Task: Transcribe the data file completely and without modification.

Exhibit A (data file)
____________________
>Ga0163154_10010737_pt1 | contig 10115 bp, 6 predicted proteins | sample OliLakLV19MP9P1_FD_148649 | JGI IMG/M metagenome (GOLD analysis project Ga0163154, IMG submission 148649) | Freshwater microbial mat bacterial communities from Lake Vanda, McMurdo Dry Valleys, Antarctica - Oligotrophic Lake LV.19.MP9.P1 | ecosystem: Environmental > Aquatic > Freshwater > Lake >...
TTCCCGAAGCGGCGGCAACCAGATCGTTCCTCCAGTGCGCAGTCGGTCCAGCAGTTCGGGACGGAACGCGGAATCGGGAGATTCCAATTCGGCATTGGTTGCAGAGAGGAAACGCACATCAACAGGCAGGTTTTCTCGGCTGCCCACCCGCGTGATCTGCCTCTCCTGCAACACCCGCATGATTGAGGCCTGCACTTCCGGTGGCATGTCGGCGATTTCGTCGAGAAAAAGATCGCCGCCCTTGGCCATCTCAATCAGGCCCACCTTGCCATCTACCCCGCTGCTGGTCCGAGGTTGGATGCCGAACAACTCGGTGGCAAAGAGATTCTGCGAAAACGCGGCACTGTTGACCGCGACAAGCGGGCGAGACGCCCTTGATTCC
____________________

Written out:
>Ga0163154_10010737_pt1 | contig 10115 bp, 6 predicted proteins | sample OliLakLV19MP9P1_FD_148649 | JGI IMG/M metagenome (GOLD analysis project Ga0163154, IMG submission 148649) | Freshwater microbial mat bacterial communities from Lake Vanda, McMurdo Dry Valleys, Antarctica - Oligotrophic Lake LV.19.MP9.P1 | ecosystem: Environmental > Aquatic > Freshwater > Lake >...
TTCCCGAAGCGGCGGCAACCAGATCGTTCCTCCAGTGCGCAGTCGGTCCAGCAGTTCGGGACGGAACGCGGAATCGGGAGATTCCAATTCGGCATTGGTTGCAGAGAGGAAACGCACATCAACAGGCAGGTTTTCTCGGCTGCCCACCCGCGTGATCTGCCTCTCCTGCAACACCCGCATGATTGAGGCCTGCACTTCCGGTGGCATGTCGGCGATTTCGTCGAGAAAAAGATCGCCGCCCTTGGCCATCTCAATCAGGCCCACCTTGCCATCTACCCCGCTGCTGGTCCGAGGTTGGATGCCGAACAACTCGGTGGCAAAGAGATTCTGCGAAAACGCGGCACTGTTGACCGCGACAAGCGGGCGAGACGCCCTTGATTCC